He looked me directly in my eye and told me how much he appreciated the positive outlook. It was the same vote of confidence I’d given him all summer when he, myself, my grandma and my younger brother stayed at his D.C. apartment off Constitution Avenue. He’d go receive treatment, go to work and come home at one in the morning tired, but ready to watch his two favorite shows – Martin and The Jeffersons.
Despite all the prayers God could possibly handle, however, he admitted to me he wasn’t going to get better. The same way Parcells vividly recalled Tuggle walking into his office and offering him a drink of champagne while telling the coach his end was near, Uncle John did that for me. Truth be told, there’s another 10,000 words that could be typed on the last conversation I had with my uncle. As cliché as it sounds, it was as if time stood motionless. He talked for five minutes straight while I refrained from saying a word. I didn’t want to. I couldn’t.
“Just be good to people and let the universe pay you back. I’ve done that and it’s worked for me in ways I never thought it would,” he told me. The same guy laying in the last bed he would ever sleep in, in constant pain 24 hours a day and who was marching closer and closer to the end of his rope was giving me lessons on how to maneuver throughout life and the people I’d meet along the way doing so. He apologized for being unable to remain around physically, but acknowledged spirits live forever.
His last statement was to appreciate the memories. The memories of going back and forth why Michael Irvin was or wasn’t better than Art Monk. The memories of us going to the D.C. Wharf and buying $200 worth of crab legs, shrimp and whatever else I wanted. The memories of him teaching me how to use the D.C. metro system. The memories of Christmas 1997 and him serving as my “head coach” telling me which plays to select while playing Madden 64. And I did appreciate them. Even more so now.
The next time I’d see my uncle was December 29. By then, he was doped up on so much morphine to kill whatever pain he was under that he couldn’t speak. I’m not even sure he knew where the hell he was. All I asked from him was to squeeze my hand once if the answer was no, twice if yes. Did he recognize my voice? Two squeezes. Did he enjoy the Cowboys beating the Skins two days earlier, 23-7? One squeeze. Until the end, his sense of humor never left.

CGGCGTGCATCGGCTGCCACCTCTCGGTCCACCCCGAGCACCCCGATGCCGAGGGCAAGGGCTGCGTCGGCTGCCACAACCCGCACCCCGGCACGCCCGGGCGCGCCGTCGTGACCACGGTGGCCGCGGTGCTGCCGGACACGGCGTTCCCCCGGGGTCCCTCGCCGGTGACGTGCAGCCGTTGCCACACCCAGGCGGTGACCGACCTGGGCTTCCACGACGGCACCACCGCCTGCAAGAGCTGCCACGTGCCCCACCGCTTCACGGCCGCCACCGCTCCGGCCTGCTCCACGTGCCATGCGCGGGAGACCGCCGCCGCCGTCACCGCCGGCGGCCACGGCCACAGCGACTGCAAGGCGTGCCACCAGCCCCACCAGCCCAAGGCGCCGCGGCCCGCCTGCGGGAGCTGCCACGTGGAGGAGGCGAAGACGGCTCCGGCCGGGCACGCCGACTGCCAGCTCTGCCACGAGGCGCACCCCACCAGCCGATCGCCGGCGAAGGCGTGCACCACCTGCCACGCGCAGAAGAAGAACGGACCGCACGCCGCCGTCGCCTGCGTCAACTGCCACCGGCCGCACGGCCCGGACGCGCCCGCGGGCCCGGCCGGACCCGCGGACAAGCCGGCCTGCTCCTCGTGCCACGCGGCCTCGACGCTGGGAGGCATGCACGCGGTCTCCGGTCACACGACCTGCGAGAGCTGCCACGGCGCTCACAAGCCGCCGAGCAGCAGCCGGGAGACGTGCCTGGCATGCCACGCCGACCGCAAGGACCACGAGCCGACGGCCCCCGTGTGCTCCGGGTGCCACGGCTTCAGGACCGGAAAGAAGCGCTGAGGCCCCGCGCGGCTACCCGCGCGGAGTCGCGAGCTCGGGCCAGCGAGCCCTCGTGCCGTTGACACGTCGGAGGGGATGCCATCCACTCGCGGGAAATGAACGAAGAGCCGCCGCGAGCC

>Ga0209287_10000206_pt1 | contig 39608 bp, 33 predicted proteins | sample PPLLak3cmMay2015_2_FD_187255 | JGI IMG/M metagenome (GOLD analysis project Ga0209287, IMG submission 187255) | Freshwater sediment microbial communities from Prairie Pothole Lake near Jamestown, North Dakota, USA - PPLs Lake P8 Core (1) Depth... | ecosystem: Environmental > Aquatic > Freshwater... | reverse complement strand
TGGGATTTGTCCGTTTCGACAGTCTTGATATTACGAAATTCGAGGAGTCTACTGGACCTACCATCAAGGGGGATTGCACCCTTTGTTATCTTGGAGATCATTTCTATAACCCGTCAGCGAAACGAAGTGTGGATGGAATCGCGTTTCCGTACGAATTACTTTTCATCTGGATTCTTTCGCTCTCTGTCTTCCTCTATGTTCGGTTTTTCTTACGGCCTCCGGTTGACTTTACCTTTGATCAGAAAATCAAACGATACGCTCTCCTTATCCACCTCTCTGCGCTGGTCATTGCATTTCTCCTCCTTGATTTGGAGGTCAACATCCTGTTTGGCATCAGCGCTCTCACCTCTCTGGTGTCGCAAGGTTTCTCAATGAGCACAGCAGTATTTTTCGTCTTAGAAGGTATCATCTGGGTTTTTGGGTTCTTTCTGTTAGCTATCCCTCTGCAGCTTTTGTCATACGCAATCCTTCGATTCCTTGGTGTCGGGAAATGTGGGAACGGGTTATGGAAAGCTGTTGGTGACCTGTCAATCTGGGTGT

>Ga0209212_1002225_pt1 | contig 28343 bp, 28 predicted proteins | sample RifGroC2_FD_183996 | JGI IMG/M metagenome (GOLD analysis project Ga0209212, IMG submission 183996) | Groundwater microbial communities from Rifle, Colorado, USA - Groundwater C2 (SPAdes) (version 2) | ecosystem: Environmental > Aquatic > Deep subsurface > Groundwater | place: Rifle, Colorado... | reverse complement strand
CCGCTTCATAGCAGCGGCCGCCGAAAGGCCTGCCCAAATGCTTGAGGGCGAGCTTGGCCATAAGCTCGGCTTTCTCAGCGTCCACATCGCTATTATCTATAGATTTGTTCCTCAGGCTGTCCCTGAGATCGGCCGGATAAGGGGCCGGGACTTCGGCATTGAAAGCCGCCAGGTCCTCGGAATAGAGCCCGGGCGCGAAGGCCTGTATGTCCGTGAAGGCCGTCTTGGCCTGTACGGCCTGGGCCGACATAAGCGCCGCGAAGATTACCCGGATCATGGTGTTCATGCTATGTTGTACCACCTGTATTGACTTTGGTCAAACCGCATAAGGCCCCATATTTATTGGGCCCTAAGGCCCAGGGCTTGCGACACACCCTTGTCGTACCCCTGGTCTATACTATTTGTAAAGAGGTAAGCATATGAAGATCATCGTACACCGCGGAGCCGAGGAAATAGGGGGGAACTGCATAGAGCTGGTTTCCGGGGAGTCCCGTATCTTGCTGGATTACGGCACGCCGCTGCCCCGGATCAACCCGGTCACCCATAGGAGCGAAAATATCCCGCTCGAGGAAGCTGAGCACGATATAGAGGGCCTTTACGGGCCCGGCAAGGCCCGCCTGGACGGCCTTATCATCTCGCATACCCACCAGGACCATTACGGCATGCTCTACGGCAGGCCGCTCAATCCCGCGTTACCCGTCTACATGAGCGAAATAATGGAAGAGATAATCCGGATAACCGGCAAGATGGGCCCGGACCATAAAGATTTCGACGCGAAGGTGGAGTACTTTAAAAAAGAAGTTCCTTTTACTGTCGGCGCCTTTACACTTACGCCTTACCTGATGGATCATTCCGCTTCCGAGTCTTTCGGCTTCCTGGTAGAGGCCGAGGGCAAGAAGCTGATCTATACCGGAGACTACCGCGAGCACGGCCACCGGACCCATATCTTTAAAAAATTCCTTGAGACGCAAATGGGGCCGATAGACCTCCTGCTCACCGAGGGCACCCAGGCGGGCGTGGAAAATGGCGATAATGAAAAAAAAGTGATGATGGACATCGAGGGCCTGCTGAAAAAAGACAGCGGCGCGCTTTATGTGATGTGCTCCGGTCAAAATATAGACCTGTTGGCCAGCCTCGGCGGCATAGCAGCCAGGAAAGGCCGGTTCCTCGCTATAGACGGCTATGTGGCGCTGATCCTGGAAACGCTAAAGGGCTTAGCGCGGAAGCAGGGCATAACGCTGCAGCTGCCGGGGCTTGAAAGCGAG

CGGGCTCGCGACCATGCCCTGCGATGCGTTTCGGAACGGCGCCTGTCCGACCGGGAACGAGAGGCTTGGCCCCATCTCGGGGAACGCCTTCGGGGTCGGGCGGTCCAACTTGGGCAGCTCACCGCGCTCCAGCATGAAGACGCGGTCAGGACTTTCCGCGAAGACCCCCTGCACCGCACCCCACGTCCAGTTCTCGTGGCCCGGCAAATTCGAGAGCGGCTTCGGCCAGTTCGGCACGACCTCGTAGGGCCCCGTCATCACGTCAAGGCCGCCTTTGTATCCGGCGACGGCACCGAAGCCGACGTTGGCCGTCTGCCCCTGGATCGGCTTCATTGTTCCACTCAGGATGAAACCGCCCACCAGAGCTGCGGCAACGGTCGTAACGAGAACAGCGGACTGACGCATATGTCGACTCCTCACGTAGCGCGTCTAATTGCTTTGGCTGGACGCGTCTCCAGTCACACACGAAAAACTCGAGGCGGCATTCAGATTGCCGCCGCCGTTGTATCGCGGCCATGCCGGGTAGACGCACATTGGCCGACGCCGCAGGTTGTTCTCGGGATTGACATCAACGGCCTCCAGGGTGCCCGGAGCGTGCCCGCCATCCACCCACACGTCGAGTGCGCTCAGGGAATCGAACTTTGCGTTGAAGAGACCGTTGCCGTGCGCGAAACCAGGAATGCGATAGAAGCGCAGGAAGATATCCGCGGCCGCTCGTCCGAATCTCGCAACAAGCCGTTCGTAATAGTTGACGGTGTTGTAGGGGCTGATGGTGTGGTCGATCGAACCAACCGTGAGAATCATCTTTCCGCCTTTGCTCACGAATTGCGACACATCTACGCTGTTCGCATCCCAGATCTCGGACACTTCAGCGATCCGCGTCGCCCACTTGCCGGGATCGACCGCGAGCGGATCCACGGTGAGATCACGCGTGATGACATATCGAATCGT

That was the last time I ever saw him alive. I’m not sure if my grandma and mom wouldn’t allow me to go back to the hospital or if I was too scared to see him in a vegetative state again. Nevertheless, my Uncle John passed away on January 2, 1999. Wondering how my world would be now if he were still around is a fantasyland I often travel to, especially now living in Northern Virginia, no more than 10-15 minutes from his old apartment. I am, however, eternally grateful and appreciative of the near 13 years he was apart of my life.
Similar to Bill Parcells filming Irrelevant, countless tears were shed as well as good and bad memories evoked while typing this. And, also, similar to Parcells, life moved on as did the both of us. He became one of the NFL’s most decorated coaches of all-time and I, well, I’m not sure what it is I’m supposed to be just yet. Hopefully, it’s something worthwhile. Hopefully, it’s something my uncle can nudge whoever he’s standing next to in heaven and proudly say, “That’s my nephew.”
The same way, in fact, Tuggle will watch Parcells accept his enshrinement in Canton tonight and say, “That’s my coach.”